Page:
Those were the words of Steve Jobs, founder of Apple, who died yesterday at the age of 56 from pancreatic cancer. But what does this mean in practice?
Born in San Francisco, Jobs spent just one term at college, before dropping out to go on a retreat to India. It was to fund this trip that he took his first computer job. In 1976, he founded Apple with Steve Wozniak. He left in 1985 over a management dispute, but later returned as CEO.
Jobs’ innovative approach inspired not only commerical success, but fierce loyalty amongst his team. His impact on modern culture has been enormous and for many, he was the epitome of success. Yet despite his talent, charisma and wealth, he died just six weeks after quitting the business that made him famous. Jobs said that he wanted to ‘make a dent on the universe’ – and in earthly terms, he seems to have done so. In his life there is much to admire. But is even this enough? Years from now, how will Jobs be remembered? As a computer visionary? A loving husband? A son? Will he be remembered at all? Will any of us?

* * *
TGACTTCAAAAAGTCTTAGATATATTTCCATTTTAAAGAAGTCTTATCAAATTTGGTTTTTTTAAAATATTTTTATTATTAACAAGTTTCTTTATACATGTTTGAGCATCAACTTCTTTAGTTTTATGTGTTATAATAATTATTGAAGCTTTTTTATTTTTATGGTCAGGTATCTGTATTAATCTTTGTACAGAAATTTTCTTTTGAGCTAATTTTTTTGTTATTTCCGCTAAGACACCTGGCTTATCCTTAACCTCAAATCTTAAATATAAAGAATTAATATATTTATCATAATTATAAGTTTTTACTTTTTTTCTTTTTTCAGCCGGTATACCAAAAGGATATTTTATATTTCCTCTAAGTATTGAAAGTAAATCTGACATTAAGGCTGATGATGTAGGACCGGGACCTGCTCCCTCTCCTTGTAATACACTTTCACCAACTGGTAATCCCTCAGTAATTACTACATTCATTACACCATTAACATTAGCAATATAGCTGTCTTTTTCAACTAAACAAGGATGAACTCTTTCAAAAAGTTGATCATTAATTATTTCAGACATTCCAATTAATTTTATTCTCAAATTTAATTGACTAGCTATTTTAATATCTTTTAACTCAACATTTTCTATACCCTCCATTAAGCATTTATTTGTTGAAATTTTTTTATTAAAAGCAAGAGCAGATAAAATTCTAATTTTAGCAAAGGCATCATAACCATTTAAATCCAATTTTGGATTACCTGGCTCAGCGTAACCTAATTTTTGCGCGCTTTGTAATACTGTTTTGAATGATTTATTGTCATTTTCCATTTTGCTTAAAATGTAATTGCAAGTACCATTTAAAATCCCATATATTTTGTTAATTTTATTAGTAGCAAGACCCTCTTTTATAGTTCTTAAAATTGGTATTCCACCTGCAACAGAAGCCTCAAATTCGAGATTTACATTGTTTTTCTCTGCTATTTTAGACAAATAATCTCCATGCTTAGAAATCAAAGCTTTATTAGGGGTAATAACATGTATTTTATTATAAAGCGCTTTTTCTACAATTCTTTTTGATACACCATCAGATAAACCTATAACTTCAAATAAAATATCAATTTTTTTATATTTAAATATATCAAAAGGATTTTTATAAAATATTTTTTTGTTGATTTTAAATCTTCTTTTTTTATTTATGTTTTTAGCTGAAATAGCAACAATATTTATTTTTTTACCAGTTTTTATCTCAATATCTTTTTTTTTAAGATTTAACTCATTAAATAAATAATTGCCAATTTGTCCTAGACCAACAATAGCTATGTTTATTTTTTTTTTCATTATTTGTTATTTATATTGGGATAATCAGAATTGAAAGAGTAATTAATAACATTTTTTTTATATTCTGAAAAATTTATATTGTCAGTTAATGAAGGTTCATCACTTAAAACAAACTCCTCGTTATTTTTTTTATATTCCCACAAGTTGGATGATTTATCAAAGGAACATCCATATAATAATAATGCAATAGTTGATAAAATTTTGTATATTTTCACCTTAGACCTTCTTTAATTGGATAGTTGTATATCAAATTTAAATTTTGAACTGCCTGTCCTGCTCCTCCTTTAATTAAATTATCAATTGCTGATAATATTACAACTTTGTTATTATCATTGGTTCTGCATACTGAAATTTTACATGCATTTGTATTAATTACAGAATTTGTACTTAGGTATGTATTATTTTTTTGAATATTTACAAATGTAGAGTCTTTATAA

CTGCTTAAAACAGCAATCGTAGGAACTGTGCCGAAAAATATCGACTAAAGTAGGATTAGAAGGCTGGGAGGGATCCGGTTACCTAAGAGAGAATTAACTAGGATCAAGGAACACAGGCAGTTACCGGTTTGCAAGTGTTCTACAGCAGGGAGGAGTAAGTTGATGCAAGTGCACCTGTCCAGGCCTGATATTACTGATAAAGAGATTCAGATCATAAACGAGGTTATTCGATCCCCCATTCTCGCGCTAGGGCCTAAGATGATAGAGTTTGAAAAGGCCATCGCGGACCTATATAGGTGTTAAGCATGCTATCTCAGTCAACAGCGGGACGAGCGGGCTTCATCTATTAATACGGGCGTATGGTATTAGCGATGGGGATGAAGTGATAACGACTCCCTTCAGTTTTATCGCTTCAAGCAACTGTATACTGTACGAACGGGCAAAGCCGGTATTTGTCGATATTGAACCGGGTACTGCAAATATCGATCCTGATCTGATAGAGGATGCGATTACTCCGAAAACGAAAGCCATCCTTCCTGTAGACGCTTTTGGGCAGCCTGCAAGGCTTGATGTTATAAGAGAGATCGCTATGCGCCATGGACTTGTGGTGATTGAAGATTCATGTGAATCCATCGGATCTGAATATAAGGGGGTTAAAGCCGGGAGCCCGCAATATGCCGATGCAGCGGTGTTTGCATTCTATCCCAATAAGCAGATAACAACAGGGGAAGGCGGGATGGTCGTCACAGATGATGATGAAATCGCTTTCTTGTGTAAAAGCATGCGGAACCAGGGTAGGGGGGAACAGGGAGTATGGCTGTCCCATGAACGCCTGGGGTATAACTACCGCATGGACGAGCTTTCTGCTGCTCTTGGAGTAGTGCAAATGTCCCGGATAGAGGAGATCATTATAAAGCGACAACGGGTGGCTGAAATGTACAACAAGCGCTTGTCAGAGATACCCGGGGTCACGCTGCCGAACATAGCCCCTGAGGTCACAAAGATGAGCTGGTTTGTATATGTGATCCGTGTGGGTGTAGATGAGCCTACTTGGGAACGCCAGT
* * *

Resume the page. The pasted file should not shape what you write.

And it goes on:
Death is a great leveller. It ends even the most glorious stories and severs the most loving relationships. At the mouth of Sheol, our achievements turn to dust. But despite appearances, this is not the end. Instead the gospel points us to One who is greater than the grave, One who swallows up Death itself. In Christ, this terrible enemy has been defeated. For the believer, death is not the end. In some ways, it’s a beginning.
As Psalm 103 reminds us,
‘ As for man, his days are like grass, he flourishes like a flower of the field; the wind blows over it and it is gone, and its place remembers it no more. BUT from everlasting to everlasting the LORD’s love is with those who fear him, and his righteousness with their children’s children— with those who keep his covenant and remember to obey his precepts’.
‘No one wants to die…time is limited, so don’t waste it’.